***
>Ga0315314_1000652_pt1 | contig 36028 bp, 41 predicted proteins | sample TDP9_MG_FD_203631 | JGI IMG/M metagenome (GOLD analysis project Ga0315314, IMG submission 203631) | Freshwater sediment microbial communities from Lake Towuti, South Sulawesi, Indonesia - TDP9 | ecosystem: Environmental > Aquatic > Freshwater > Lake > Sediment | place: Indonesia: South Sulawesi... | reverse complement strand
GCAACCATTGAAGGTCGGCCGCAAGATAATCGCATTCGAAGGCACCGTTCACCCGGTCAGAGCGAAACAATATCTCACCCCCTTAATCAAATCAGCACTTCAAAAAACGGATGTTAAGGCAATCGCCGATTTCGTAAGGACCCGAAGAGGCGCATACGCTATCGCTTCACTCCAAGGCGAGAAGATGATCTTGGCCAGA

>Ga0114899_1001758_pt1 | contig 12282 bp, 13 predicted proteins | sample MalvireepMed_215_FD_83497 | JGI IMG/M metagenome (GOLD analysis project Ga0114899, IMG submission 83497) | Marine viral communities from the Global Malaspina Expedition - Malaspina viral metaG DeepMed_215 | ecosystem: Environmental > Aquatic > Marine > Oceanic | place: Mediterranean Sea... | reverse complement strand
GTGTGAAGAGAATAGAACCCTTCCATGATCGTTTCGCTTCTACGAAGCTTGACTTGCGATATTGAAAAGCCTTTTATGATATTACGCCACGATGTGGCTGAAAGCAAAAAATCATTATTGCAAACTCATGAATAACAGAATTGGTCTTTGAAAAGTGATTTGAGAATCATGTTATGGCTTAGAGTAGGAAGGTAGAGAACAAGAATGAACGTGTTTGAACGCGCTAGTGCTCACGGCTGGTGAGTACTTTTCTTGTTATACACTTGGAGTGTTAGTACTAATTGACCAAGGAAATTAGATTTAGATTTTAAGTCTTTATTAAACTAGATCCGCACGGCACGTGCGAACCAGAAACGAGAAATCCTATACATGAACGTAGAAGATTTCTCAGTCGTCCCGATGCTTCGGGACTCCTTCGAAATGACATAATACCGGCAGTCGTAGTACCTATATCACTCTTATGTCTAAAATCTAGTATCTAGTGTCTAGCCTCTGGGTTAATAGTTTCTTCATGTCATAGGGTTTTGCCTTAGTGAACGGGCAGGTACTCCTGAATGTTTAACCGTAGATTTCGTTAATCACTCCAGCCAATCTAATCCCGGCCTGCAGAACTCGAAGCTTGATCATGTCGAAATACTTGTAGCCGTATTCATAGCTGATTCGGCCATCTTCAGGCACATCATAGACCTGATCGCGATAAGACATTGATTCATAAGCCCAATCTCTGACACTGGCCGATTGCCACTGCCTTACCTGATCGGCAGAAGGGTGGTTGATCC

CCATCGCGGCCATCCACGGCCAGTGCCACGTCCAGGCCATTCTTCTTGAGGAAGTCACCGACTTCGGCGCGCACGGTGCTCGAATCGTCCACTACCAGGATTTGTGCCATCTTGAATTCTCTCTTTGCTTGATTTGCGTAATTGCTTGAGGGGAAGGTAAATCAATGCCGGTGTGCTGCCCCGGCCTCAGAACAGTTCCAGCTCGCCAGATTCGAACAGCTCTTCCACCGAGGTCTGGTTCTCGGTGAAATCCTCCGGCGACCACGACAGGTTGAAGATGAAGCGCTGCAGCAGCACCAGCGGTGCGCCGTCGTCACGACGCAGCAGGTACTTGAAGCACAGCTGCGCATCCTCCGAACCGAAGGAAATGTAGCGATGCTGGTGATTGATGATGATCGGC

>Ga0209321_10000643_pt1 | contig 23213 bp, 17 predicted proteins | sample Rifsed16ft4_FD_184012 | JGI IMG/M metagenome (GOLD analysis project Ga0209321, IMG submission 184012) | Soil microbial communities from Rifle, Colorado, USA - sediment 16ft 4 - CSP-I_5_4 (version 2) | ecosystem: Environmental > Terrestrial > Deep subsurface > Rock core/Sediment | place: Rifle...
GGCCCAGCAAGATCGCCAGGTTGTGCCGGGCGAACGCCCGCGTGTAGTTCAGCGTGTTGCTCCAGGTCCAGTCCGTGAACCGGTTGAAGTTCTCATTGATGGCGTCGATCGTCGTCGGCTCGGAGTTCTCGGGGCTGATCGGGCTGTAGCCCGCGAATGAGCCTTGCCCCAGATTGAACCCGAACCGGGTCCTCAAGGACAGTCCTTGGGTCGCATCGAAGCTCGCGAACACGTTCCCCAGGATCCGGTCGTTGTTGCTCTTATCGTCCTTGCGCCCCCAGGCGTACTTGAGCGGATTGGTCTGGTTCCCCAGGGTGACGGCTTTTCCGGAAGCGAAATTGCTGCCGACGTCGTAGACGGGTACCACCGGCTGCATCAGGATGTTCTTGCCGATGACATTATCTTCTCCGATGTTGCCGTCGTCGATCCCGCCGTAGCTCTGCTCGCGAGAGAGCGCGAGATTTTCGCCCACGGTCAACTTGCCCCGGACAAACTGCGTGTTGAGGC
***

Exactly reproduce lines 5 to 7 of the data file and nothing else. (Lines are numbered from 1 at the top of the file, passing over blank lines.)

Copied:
CCATCGCGGCCATCCACGGCCAGTGCCACGTCCAGGCCATTCTTCTTGAGGAAGTCACCGACTTCGGCGCGCACGGTGCTCGAATCGTCCACTACCAGGATTTGTGCCATCTTGAATTCTCTCTTTGCTTGATTTGCGTAATTGCTTGAGGGGAAGGTAAATCAATGCCGGTGTGCTGCCCCGGCCTCAGAACAGTTCCAGCTCGCCAGATTCGAACAGCTCTTCCACCGAGGTCTGGTTCTCGGTGAAATCCTCCGGCGACCACGACAGGTTGAAGATGAAGCGCTGCAGCAGCACCAGCGGTGCGCCGTCGTCACGACGCAGCAGGTACTTGAAGCACAGCTGCGCATCCTCCGAACCGAAGGAAATGTAGCGATGCTGGTGATTGATGATGATCGGC

>Ga0209321_10000643_pt1 | contig 23213 bp, 17 predicted proteins | sample Rifsed16ft4_FD_184012 | JGI IMG/M metagenome (GOLD analysis project Ga0209321, IMG submission 184012) | Soil microbial communities from Rifle, Colorado, USA - sediment 16ft 4 - CSP-I_5_4 (version 2) | ecosystem: Environmental > Terrestrial > Deep subsurface > Rock core/Sediment | place: Rifle...
GGCCCAGCAAGATCGCCAGGTTGTGCCGGGCGAACGCCCGCGTGTAGTTCAGCGTGTTGCTCCAGGTCCAGTCCGTGAACCGGTTGAAGTTCTCATTGATGGCGTCGATCGTCGTCGGCTCGGAGTTCTCGGGGCTGATCGGGCTGTAGCCCGCGAATGAGCCTTGCCCCAGATTGAACCCGAACCGGGTCCTCAAGGACAGTCCTTGGGTCGCATCGAAGCTCGCGAACACGTTCCCCAGGATCCGGTCGTTGTTGCTCTTATCGTCCTTGCGCCCCCAGGCGTACTTGAGCGGATTGGTCTGGTTCCCCAGGGTGACGGCTTTTCCGGAAGCGAAATTGCTGCCGACGTCGTAGACGGGTACCACCGGCTGCATCAGGATGTTCTTGCCGATGACATTATCTTCTCCGATGTTGCCGTCGTCGATCCCGCCGTAGCTCTGCTCGCGAGAGAGCGCGAGATTTTCGCCCACGGTCAACTTGCCCCGGACAAACTGCGTGTTGAGGC